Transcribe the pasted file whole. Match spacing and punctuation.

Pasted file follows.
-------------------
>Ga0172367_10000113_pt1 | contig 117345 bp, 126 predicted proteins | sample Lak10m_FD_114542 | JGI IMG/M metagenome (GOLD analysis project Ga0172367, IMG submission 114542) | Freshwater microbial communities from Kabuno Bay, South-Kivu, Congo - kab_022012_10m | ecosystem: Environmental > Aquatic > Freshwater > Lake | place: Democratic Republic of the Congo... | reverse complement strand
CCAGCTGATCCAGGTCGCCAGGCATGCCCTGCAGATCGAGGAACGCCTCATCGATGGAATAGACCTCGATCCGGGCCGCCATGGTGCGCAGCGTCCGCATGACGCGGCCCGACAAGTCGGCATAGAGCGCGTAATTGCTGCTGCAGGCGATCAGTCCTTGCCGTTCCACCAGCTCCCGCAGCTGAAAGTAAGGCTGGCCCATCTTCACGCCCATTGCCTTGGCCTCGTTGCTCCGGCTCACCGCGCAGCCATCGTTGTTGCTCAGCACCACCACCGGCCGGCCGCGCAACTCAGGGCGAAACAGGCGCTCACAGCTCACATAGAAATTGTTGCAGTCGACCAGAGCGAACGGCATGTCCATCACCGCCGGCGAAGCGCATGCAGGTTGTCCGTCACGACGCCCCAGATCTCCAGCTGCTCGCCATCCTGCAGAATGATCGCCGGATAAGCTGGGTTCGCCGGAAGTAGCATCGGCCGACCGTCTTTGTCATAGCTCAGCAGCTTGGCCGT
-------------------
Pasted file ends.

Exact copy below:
>Ga0172367_10000113_pt1 | contig 117345 bp, 126 predicted proteins | sample Lak10m_FD_114542 | JGI IMG/M metagenome (GOLD analysis project Ga0172367, IMG submission 114542) | Freshwater microbial communities from Kabuno Bay, South-Kivu, Congo - kab_022012_10m | ecosystem: Environmental > Aquatic > Freshwater > Lake | place: Democratic Republic of the Congo... | reverse complement strand
CCAGCTGATCCAGGTCGCCAGGCATGCCCTGCAGATCGAGGAACGCCTCATCGATGGAATAGACCTCGATCCGGGCCGCCATGGTGCGCAGCGTCCGCATGACGCGGCCCGACAAGTCGGCATAGAGCGCGTAATTGCTGCTGCAGGCGATCAGTCCTTGCCGTTCCACCAGCTCCCGCAGCTGAAAGTAAGGCTGGCCCATCTTCACGCCCATTGCCTTGGCCTCGTTGCTCCGGCTCACCGCGCAGCCATCGTTGTTGCTCAGCACCACCACCGGCCGGCCGCGCAACTCAGGGCGAAACAGGCGCTCACAGCTCACATAGAAATTGTTGCAGTCGACCAGAGCGAACGGCATGTCCATCACCGCCGGCGAAGCGCATGCAGGTTGTCCGTCACGACGCCCCAGATCTCCAGCTGCTCGCCATCCTGCAGAATGATCGCCGGATAAGCTGGGTTCGCCGGAAGTAGCATCGGCCGACCGTCTTTGTCATAGCTCAGCAGCTTGGCCGT